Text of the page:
The Irish Times view on the EU’s response to refugees

Human rights groups complain thousands have been pushed back from the EU’s borders

A migrant at Karatepe refugee camp, on the northeastern Aegean island of Lesbos, Greece, in late November 2021. Photograph: Panagiotis Balaskas/AP Photo

For some years Greek officials have denied forcibly and illegally pushing back refugees on their border or from their seas into Turkey. It dismissed such allegations as Turkish propaganda, and Greece's fellow EU member states didn't ask too many questions. Now, however, the credibility of such denials has been called into doubt.

In September an EU interpreter employed by its border agency Frontex was mistaken by police for an asylum seeker and taken off a bus heading for Thessaloniki. He says that he and several migrants arrested at the same time were stripped, searched and beaten, their possessions stolen. They were taken to a remote warehouse where, with at least 100 others, including women and children, they were put on dinghies and pushed across the Evros River into Turkish territory.

The interpreter, an Afghan who has lived legally for some years in Italy, was forced to seek its consular assistance in Ankara to return to Italy. EU officials say that his complaint – details of which emerged recently – is seen as highly credible because of his position and the audio and video evidence he provided. Greece denies his story.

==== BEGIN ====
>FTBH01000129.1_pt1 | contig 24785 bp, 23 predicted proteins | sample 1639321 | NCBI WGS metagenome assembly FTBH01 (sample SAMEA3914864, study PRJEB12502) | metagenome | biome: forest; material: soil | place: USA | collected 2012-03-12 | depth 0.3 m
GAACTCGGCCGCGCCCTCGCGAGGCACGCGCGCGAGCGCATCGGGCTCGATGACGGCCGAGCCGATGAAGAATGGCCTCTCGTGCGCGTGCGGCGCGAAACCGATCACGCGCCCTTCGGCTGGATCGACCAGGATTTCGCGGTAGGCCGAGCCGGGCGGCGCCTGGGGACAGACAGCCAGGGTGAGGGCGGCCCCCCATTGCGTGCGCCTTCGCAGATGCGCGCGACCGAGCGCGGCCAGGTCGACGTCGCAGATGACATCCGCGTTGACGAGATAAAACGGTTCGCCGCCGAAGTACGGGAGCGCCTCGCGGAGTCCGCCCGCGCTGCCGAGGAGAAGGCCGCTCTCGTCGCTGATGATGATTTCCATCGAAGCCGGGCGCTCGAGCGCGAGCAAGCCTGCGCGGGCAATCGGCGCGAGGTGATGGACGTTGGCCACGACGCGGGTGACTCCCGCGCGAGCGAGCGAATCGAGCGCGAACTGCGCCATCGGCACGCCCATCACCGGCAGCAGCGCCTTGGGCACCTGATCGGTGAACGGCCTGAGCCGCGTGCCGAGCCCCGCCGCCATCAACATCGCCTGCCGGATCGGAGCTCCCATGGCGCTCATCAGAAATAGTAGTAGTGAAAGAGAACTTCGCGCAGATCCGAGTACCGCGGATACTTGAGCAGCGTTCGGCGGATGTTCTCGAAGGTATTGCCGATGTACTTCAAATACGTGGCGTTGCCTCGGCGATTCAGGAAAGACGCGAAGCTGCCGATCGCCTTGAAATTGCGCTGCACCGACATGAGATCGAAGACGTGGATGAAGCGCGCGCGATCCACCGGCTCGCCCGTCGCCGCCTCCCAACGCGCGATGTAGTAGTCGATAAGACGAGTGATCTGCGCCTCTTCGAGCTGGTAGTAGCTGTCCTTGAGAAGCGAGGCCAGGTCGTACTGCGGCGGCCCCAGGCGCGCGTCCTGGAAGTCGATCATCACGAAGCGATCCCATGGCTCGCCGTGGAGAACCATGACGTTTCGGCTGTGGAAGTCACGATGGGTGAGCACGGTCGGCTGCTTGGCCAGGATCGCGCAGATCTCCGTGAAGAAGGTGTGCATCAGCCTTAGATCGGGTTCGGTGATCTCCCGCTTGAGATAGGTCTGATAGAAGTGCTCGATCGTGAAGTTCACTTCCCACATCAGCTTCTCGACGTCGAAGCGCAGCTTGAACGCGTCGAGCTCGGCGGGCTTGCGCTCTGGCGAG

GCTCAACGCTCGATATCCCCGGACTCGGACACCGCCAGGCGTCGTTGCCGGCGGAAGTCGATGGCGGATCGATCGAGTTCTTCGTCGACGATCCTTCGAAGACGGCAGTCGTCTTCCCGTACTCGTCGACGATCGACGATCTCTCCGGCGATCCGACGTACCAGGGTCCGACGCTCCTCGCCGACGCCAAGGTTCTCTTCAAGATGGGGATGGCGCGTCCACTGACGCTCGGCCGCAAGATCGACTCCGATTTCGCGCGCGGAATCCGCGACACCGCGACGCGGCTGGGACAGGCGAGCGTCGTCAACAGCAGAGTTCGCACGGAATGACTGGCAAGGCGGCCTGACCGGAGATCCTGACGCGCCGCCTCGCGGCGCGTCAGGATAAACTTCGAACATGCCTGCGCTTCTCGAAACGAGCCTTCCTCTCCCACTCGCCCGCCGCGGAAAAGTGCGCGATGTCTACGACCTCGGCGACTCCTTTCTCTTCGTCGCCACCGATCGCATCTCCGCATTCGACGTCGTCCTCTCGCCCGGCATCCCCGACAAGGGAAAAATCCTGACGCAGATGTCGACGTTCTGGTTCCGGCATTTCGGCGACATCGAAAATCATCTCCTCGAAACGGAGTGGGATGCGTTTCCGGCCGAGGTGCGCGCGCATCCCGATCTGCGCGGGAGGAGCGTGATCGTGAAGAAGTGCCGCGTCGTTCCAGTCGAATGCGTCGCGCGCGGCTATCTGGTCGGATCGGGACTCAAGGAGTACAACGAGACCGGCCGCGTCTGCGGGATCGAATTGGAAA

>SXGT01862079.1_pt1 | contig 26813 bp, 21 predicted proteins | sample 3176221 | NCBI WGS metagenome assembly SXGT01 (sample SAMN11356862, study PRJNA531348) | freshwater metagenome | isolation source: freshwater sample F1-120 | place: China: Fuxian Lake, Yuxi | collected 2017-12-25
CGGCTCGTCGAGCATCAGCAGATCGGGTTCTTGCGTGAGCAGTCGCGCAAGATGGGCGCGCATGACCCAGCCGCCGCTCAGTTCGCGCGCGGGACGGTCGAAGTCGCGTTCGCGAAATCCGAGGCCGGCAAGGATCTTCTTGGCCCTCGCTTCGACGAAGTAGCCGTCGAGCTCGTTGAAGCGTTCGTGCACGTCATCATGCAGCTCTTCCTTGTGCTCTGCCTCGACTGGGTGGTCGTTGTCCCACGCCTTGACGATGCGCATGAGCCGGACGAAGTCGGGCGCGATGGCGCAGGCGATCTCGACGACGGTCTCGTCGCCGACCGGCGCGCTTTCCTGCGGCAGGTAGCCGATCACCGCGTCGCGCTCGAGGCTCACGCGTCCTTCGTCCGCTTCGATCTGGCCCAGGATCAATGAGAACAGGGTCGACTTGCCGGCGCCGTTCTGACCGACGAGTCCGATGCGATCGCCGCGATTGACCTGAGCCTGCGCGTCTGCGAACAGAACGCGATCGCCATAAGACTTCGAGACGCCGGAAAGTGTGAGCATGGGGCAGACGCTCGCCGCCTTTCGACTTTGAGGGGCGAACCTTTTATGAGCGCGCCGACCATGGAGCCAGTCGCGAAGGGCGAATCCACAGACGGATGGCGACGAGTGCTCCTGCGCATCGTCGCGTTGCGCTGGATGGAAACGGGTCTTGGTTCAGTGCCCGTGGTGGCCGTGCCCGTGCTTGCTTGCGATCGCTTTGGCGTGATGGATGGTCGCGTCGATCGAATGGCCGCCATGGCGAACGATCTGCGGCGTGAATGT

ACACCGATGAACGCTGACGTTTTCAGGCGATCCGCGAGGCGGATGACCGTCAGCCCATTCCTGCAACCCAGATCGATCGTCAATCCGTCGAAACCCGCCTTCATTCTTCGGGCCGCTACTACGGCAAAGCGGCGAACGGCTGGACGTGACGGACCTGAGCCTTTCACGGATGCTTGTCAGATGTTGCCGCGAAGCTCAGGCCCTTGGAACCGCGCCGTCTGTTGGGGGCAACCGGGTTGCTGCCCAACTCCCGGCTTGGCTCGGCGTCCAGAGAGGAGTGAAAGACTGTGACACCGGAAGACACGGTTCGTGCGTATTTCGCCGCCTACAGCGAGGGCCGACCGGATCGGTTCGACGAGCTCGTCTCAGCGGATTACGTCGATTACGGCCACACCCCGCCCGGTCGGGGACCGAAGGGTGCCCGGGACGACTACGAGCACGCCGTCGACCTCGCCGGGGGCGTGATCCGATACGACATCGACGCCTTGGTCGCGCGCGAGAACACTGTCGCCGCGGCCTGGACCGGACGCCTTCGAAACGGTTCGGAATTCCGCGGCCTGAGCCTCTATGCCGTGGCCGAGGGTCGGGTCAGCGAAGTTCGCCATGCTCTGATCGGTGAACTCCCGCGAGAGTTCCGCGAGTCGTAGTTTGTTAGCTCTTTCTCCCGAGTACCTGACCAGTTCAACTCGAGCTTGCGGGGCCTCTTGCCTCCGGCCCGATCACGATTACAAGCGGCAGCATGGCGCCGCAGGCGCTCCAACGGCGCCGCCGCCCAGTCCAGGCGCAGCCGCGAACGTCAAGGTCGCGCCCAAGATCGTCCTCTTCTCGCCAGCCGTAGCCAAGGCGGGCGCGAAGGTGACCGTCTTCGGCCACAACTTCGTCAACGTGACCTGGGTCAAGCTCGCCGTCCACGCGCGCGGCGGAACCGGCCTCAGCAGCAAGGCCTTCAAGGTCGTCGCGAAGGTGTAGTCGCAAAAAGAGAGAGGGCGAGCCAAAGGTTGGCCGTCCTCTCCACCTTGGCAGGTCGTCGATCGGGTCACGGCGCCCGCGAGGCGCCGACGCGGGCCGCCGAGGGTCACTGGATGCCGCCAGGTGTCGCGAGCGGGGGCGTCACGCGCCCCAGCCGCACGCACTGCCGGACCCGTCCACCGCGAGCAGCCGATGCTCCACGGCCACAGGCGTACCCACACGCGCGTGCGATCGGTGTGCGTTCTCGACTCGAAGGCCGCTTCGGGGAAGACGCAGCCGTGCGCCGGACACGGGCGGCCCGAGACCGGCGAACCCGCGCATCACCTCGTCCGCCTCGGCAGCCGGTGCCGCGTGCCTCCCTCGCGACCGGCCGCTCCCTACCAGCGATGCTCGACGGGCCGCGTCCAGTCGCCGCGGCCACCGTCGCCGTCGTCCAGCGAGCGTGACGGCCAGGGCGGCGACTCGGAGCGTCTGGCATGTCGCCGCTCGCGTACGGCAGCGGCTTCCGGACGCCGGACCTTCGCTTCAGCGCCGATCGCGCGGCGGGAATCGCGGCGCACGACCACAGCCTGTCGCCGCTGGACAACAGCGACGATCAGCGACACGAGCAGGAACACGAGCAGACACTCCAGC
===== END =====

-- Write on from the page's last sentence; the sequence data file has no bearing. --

The picture he paints gives compelling weight to complaints by many refugees and human rights groups who say that thousands have been pushed back by EU states over recent years. An analysis carried out by the Guardian newspaper earlier this year referenced evidence of up to 40,000 pushbacks and the deaths of over 2,000 migrants, mostly at sea, during the pandemic. The Danish Refugee Council (DRC) says nearly 18,000 migrants have been pushed back by Croatia in that time. Poland is also reported to have been engaged in similar tactics on its border with Belarus.


Under Greek and EU laws, the Greek authorities are required to assess asylum requests for all who seek protection, to house asylum seekers in humane conditions and, if they are rejected, to repatriate them safely. Greece protects its and the EU’s borders in our name. The maltreatment is in our name too – it must be halted.